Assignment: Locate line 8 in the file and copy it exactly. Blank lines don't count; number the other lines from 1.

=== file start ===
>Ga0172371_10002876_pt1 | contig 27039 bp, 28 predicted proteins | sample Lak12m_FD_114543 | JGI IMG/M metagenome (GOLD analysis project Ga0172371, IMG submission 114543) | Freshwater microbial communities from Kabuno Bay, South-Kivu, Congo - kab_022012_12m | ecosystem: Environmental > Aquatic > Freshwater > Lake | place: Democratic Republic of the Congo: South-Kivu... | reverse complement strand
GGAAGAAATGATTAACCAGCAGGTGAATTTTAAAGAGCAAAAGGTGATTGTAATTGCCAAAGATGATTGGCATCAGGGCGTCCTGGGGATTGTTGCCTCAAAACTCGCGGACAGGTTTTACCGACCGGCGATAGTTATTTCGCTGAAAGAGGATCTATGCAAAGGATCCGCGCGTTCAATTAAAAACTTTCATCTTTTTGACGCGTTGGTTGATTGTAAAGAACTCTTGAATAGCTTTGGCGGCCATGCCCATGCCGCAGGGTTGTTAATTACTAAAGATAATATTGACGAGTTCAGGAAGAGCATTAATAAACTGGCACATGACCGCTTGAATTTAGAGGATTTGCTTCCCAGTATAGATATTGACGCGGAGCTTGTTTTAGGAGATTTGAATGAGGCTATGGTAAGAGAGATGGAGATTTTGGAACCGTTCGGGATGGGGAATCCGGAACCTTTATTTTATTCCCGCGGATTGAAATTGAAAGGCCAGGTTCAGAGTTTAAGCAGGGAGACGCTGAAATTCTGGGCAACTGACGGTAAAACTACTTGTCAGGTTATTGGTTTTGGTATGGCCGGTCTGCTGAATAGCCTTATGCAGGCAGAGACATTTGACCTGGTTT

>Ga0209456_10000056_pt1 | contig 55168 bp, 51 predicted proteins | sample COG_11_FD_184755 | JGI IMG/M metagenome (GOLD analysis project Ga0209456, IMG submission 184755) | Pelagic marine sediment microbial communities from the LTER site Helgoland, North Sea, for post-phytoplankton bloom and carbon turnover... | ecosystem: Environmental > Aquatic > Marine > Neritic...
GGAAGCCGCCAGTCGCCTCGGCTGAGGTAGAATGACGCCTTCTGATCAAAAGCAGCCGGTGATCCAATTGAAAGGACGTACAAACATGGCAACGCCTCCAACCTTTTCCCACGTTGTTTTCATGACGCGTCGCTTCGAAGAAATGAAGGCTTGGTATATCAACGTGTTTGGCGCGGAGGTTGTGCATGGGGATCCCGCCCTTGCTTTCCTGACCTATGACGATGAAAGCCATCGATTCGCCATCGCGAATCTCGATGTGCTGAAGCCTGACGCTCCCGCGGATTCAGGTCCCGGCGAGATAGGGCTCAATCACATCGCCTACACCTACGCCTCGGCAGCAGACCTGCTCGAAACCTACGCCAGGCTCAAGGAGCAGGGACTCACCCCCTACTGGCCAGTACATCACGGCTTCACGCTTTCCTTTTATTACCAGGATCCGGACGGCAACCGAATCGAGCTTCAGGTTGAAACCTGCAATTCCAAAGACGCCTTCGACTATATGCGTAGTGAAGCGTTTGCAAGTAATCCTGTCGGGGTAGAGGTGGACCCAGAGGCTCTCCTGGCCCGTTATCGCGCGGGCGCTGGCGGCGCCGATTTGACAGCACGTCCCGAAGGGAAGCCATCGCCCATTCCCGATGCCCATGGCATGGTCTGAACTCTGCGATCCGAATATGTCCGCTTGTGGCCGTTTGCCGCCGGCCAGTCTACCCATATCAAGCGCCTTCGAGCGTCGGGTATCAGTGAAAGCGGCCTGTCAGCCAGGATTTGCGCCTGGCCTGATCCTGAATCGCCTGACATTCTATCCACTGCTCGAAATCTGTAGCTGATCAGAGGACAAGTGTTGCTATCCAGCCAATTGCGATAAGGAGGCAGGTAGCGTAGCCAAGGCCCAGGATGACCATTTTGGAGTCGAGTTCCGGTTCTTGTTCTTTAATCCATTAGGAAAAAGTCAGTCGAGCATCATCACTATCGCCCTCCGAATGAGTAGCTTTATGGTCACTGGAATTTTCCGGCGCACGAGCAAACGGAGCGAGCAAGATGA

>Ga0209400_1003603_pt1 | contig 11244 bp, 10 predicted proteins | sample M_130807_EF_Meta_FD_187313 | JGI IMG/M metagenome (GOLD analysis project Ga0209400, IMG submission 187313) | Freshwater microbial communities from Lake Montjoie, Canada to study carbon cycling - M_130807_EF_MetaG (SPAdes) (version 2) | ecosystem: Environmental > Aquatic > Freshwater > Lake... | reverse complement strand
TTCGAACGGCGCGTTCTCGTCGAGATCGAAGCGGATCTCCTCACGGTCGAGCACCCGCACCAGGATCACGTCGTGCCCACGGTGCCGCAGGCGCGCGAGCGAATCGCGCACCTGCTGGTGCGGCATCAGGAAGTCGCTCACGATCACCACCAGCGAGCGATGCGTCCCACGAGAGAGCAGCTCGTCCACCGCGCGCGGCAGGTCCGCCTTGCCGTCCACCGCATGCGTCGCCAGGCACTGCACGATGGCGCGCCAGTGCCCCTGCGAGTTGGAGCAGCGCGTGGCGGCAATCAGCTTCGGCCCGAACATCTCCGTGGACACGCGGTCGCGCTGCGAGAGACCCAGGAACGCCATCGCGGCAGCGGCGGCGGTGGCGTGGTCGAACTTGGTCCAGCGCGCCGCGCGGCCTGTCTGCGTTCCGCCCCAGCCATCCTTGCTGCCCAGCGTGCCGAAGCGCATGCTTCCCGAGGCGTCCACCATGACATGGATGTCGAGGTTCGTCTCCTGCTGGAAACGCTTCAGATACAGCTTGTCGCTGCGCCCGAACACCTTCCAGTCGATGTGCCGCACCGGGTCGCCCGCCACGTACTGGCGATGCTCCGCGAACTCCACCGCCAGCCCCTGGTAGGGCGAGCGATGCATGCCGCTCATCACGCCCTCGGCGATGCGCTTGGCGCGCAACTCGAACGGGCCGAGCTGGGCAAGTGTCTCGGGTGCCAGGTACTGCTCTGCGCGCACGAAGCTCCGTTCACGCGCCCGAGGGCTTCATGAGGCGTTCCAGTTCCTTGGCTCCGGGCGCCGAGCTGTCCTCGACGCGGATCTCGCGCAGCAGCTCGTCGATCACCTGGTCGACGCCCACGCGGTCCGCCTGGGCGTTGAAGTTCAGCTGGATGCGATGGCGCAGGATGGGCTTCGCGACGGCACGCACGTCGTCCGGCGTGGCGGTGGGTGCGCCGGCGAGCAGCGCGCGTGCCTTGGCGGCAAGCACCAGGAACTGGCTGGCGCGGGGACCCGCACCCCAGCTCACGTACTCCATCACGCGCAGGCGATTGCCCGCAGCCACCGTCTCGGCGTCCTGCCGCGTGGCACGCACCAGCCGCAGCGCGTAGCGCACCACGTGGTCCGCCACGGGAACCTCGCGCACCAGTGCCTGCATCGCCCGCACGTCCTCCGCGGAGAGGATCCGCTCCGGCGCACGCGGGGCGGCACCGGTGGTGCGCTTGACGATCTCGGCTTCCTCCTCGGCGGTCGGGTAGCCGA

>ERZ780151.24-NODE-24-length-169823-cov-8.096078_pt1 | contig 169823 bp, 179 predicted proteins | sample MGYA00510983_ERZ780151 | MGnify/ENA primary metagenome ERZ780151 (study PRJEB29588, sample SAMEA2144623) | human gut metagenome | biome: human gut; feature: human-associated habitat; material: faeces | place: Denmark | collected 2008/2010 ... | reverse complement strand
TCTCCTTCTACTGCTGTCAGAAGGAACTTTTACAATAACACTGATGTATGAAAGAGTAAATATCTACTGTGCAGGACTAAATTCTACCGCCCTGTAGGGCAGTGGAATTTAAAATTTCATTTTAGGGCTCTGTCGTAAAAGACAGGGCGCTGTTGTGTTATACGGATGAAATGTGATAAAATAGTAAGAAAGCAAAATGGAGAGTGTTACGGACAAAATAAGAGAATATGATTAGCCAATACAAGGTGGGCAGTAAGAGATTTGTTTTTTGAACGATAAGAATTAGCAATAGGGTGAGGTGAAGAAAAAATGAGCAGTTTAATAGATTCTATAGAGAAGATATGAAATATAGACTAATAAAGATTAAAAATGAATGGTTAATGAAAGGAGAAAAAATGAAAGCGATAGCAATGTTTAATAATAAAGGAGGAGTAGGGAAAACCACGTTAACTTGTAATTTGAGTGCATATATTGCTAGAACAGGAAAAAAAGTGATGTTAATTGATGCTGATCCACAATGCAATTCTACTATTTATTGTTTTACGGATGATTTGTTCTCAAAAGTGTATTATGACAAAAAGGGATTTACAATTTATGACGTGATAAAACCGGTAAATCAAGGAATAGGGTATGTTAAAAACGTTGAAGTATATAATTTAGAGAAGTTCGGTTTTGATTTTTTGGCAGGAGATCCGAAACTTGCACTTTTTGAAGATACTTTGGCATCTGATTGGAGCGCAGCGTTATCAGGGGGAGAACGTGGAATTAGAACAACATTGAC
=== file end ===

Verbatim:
TCTCCTTCTACTGCTGTCAGAAGGAACTTTTACAATAACACTGATGTATGAAAGAGTAAATATCTACTGTGCAGGACTAAATTCTACCGCCCTGTAGGGCAGTGGAATTTAAAATTTCATTTTAGGGCTCTGTCGTAAAAGACAGGGCGCTGTTGTGTTATACGGATGAAATGTGATAAAATAGTAAGAAAGCAAAATGGAGAGTGTTACGGACAAAATAAGAGAATATGATTAGCCAATACAAGGTGGGCAGTAAGAGATTTGTTTTTTGAACGATAAGAATTAGCAATAGGGTGAGGTGAAGAAAAAATGAGCAGTTTAATAGATTCTATAGAGAAGATATGAAATATAGACTAATAAAGATTAAAAATGAATGGTTAATGAAAGGAGAAAAAATGAAAGCGATAGCAATGTTTAATAATAAAGGAGGAGTAGGGAAAACCACGTTAACTTGTAATTTGAGTGCATATATTGCTAGAACAGGAAAAAAAGTGATGTTAATTGATGCTGATCCACAATGCAATTCTACTATTTATTGTTTTACGGATGATTTGTTCTCAAAAGTGTATTATGACAAAAAGGGATTTACAATTTATGACGTGATAAAACCGGTAAATCAAGGAATAGGGTATGTTAAAAACGTTGAAGTATATAATTTAGAGAAGTTCGGTTTTGATTTTTTGGCAGGAGATCCGAAACTTGCACTTTTTGAAGATACTTTGGCATCTGATTGGAGCGCAGCGTTATCAGGGGGAGAACGTGGAATTAGAACAACATTGAC